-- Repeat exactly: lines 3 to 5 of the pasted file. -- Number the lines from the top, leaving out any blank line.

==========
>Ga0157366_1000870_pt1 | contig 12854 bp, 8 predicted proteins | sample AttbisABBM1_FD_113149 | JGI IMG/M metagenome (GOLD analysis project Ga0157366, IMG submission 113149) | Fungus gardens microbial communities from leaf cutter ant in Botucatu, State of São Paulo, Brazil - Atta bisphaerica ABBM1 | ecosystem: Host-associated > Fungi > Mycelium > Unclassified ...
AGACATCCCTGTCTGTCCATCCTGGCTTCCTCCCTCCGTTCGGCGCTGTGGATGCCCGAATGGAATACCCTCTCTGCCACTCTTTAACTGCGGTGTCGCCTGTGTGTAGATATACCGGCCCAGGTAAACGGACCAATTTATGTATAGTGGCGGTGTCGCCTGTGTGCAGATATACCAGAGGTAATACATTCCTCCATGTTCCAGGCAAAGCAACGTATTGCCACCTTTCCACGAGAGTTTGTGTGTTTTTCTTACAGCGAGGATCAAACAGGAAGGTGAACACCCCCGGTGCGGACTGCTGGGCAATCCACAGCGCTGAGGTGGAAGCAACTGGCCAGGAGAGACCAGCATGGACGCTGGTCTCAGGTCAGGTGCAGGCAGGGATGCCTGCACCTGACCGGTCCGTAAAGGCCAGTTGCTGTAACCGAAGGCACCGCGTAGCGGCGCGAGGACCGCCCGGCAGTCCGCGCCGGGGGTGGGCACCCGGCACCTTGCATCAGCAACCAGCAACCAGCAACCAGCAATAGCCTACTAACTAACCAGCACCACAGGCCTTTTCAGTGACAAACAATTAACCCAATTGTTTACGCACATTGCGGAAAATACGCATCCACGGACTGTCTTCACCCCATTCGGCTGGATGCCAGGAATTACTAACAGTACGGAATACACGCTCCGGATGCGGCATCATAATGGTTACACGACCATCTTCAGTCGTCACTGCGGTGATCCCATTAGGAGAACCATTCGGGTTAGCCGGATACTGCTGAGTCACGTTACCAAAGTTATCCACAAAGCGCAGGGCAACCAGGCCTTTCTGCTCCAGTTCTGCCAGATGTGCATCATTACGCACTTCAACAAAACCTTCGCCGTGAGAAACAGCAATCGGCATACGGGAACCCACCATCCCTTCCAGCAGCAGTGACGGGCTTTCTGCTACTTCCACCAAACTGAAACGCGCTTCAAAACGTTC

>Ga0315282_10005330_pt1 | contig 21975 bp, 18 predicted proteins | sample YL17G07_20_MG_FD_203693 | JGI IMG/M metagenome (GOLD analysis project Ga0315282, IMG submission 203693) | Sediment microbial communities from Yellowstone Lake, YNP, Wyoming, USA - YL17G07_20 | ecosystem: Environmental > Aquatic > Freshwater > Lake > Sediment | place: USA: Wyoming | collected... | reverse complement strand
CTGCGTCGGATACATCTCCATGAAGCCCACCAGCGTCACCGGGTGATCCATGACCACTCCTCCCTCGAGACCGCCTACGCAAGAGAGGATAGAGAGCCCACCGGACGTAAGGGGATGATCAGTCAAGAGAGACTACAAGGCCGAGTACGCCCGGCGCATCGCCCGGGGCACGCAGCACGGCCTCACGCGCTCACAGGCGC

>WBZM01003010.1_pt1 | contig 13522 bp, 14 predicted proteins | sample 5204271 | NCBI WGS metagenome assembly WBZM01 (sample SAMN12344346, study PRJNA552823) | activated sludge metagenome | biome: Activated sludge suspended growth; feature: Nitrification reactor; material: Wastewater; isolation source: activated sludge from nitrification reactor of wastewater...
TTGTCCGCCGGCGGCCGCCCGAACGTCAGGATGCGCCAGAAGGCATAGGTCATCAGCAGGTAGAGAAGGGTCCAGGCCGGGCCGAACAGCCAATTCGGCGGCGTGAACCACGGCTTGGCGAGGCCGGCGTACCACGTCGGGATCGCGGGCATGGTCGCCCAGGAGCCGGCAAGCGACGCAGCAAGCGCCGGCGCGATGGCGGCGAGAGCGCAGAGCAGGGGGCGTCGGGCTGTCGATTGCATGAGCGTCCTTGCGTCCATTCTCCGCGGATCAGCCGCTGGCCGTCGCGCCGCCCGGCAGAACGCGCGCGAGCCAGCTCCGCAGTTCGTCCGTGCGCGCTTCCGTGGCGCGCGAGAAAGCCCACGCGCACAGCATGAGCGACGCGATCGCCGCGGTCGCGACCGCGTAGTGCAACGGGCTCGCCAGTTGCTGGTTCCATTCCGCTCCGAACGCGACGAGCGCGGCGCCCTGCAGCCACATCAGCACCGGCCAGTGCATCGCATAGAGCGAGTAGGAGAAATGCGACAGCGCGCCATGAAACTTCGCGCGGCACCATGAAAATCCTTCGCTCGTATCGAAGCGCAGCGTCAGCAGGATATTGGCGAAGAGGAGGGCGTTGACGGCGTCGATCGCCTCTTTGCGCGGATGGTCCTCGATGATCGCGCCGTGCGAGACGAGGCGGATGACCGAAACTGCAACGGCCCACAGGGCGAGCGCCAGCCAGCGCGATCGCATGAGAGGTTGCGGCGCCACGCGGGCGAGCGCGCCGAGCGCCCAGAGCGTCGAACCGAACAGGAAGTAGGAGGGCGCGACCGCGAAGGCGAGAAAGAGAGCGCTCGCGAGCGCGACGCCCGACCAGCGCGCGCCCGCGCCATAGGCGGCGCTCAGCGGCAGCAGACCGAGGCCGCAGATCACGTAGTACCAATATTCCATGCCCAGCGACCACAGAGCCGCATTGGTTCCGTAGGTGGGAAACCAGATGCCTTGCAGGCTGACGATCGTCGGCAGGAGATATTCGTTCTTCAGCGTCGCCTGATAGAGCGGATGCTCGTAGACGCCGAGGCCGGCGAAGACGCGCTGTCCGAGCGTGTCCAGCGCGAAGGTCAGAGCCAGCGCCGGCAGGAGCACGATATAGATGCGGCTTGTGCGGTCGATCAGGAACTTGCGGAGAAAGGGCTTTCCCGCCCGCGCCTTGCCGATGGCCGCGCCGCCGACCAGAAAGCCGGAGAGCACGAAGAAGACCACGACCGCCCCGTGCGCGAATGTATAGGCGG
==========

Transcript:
>Ga0315282_10005330_pt1 | contig 21975 bp, 18 predicted proteins | sample YL17G07_20_MG_FD_203693 | JGI IMG/M metagenome (GOLD analysis project Ga0315282, IMG submission 203693) | Sediment microbial communities from Yellowstone Lake, YNP, Wyoming, USA - YL17G07_20 | ecosystem: Environmental > Aquatic > Freshwater > Lake > Sediment | place: USA: Wyoming | collected... | reverse complement strand
CTGCGTCGGATACATCTCCATGAAGCCCACCAGCGTCACCGGGTGATCCATGACCACTCCTCCCTCGAGACCGCCTACGCAAGAGAGGATAGAGAGCCCACCGGACGTAAGGGGATGATCAGTCAAGAGAGACTACAAGGCCGAGTACGCCCGGCGCATCGCCCGGGGCACGCAGCACGGCCTCACGCGCTCACAGGCGC

>WBZM01003010.1_pt1 | contig 13522 bp, 14 predicted proteins | sample 5204271 | NCBI WGS metagenome assembly WBZM01 (sample SAMN12344346, study PRJNA552823) | activated sludge metagenome | biome: Activated sludge suspended growth; feature: Nitrification reactor; material: Wastewater; isolation source: activated sludge from nitrification reactor of wastewater...